By Irene Hannon, author of Driftwood Bay
When I launched my fiction-writing career many years ago, I thought having an agent would be advantageous—not to mention prestigious. It was a sentiment shared by most authors I knew.
But my early career ended up being focused on category romance, and as I quickly learned, an agent in that situation is little more than an unnecessary expense. Category romance contracts are boilerplate and largely nonnegotiable (aside from a couple of items like author copies). So, an agent won’t be able to get you anything you can’t ask for yourself—yet they’ll still take their full fifteen percent.
When I decided to branch into longer, trade-length books, I knew I’d need to switch publishers. By then, it had become more difficult to connect with non-category publishers without an agent.
So, I got one—and he did sell my first suspense series.
However, having spent more than two decades in an executive level position at a Fortune 500 company, I was familiar with the give and take of negotiation. I had also educated myself through the years on publishing contracts. So other than making that initial connection, my agent did very little for me.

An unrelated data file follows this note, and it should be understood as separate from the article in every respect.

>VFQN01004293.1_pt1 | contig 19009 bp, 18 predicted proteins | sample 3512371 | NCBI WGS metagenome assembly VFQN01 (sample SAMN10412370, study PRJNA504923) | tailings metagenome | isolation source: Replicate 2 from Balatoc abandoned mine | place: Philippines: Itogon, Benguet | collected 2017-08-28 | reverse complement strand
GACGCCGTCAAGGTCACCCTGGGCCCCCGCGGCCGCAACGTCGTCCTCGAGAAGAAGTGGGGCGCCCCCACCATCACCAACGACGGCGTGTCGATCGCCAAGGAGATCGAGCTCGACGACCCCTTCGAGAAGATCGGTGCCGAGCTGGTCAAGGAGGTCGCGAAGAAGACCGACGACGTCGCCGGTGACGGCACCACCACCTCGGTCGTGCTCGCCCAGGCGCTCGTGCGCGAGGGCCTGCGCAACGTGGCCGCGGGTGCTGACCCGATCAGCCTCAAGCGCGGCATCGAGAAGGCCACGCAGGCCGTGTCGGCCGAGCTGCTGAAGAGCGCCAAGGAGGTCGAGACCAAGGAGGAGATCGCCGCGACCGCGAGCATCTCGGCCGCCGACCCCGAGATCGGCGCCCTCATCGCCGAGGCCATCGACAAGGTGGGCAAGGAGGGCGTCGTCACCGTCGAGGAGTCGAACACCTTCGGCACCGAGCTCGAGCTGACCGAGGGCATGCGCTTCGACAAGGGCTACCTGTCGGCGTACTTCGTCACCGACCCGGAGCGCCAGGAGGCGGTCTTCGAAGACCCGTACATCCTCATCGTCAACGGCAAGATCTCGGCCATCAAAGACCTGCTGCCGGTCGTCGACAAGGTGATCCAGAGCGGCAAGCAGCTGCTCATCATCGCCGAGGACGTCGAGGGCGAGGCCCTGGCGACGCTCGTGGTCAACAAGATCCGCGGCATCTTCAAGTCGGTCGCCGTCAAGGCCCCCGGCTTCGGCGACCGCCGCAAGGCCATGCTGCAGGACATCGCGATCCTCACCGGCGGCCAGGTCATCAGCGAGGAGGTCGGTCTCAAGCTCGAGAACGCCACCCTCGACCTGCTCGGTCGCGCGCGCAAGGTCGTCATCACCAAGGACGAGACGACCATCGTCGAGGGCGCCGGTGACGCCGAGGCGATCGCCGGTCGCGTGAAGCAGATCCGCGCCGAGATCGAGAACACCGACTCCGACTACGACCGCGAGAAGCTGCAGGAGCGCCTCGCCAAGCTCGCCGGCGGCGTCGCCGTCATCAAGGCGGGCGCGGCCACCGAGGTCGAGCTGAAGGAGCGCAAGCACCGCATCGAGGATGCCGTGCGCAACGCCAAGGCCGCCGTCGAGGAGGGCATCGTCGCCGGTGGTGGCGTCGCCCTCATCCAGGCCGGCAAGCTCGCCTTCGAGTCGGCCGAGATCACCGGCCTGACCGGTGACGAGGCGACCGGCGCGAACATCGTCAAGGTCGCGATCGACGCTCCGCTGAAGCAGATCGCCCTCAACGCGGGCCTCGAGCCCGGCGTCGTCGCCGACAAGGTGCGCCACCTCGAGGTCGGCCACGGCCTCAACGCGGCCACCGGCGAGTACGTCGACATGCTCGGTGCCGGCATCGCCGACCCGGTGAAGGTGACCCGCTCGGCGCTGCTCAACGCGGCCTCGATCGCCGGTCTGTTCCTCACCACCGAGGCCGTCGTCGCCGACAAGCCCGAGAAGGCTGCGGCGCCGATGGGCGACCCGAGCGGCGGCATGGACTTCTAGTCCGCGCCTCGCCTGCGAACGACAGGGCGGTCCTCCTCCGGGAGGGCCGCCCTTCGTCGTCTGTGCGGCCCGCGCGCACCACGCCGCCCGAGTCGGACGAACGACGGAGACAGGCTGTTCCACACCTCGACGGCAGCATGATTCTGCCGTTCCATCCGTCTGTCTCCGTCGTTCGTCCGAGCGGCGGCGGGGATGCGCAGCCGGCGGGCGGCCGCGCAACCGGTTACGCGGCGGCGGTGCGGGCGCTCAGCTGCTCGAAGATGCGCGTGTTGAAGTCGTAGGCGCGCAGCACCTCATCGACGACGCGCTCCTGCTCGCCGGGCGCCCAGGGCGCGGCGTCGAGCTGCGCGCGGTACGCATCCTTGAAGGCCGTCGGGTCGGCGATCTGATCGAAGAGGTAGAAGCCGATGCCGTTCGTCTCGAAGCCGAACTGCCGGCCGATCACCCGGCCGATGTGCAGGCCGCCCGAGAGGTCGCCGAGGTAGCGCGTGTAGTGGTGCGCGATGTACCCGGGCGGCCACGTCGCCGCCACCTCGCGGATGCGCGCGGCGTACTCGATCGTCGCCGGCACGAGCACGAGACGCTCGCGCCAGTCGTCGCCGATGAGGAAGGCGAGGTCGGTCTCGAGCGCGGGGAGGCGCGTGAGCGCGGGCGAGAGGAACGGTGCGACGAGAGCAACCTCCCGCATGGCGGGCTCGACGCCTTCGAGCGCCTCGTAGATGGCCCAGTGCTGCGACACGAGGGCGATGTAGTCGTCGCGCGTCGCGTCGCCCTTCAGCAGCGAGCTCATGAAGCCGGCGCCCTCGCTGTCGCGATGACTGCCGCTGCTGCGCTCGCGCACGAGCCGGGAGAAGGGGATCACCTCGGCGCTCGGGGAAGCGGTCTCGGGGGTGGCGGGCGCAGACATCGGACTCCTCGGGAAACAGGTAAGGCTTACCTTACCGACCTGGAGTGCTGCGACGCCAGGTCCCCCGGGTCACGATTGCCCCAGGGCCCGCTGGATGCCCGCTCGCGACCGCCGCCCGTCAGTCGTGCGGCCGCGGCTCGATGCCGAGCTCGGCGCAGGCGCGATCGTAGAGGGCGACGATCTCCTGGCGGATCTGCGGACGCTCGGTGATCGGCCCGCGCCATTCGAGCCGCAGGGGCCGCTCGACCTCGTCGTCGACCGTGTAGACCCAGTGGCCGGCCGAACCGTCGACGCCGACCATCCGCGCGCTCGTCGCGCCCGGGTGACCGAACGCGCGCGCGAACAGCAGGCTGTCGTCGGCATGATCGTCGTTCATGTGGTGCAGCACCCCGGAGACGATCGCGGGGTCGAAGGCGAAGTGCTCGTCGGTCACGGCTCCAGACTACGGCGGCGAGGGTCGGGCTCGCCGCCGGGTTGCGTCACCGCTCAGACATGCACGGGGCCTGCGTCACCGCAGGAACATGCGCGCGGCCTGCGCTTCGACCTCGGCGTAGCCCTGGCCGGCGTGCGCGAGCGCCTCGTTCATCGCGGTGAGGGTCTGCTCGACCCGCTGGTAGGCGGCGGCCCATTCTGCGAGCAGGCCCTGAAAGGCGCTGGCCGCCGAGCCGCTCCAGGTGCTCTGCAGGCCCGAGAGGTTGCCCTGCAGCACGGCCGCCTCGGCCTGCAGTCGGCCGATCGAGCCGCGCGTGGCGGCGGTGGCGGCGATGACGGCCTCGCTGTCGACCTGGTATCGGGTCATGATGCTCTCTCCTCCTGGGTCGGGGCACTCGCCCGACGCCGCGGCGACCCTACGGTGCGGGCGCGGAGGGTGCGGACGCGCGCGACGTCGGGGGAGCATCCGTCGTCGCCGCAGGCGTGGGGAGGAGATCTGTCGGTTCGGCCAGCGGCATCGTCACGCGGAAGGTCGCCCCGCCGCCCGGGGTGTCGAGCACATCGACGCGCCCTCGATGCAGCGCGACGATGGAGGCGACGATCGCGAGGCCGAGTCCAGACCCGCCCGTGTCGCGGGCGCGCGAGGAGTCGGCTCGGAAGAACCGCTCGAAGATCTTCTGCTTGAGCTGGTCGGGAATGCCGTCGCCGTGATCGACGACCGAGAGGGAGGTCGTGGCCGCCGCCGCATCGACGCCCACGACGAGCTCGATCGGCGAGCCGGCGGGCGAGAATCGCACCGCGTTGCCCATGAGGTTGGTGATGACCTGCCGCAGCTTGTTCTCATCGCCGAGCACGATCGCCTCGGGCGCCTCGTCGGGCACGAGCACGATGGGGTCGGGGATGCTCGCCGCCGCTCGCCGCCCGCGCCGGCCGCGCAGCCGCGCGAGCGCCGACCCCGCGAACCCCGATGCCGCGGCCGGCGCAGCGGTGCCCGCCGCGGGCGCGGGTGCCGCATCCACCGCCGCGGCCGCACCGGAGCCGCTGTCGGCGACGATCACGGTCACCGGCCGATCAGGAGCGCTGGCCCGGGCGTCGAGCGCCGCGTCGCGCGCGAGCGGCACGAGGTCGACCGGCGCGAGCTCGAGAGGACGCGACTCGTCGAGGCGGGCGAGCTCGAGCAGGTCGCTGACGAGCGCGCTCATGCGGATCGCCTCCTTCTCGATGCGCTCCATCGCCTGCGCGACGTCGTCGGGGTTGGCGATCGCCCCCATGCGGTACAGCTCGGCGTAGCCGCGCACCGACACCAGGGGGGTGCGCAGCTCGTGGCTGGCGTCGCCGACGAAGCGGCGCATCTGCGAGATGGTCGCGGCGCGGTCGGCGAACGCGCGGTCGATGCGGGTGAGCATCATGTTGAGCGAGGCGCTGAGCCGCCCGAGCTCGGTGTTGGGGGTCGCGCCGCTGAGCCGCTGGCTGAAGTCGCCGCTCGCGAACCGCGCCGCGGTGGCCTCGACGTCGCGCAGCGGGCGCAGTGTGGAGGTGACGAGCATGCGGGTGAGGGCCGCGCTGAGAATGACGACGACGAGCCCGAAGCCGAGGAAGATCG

When it came time to pitch a second series, I sent him a one-page proposal, with a one-paragraph synopsis of each of the books. He passed it on to my publisher—and they bought it immediately. Virtually no work was required on his part…yet he collected his fifteen percent (and continues to collect it to this day, since the series is still selling).
At this point, I decided the agent model wasn’t working for me. I was comfortable reviewing contracts and asking for what I wanted, and I anticipated a long run with my publisher. What value was my agent adding?
Just as I was about to sever our relationship, my publisher contacted him and asked for another contract. Absolutely zero work was required on his part. But since he was still the agent of record, he got his percentage.
Needless to say, we’ve since parted ways. I now negotiate my own contracts, though I do have a literary attorney in New York who I use on occasion. But that’s a pay-as-you-go arrangement, which works far better for me.
While I realize an agent may make sense for some authors who intend to take advantage of the smorgasbord of services they offer—publisher contacts, industry information, contract negotiation, contract analysis, manuscript review, hand holding. However, all I ever used my agent for was negotiating contracts. So, I was paying for a smorgasbord I didn’t need.
For those still waiting for their first contract, a literary agent may help you get your work in front of an editor. But remember that many editors attend writing conferences, and you may be able to make a personal connection yourself. It’s an option that could be worth exploring.
Whether you decide to get an agent or not, I’ll share one piece of advice. Educate yourself on the industry and on contracts—and review every contract word for word. Because no one will ever care as much about your career as you do.
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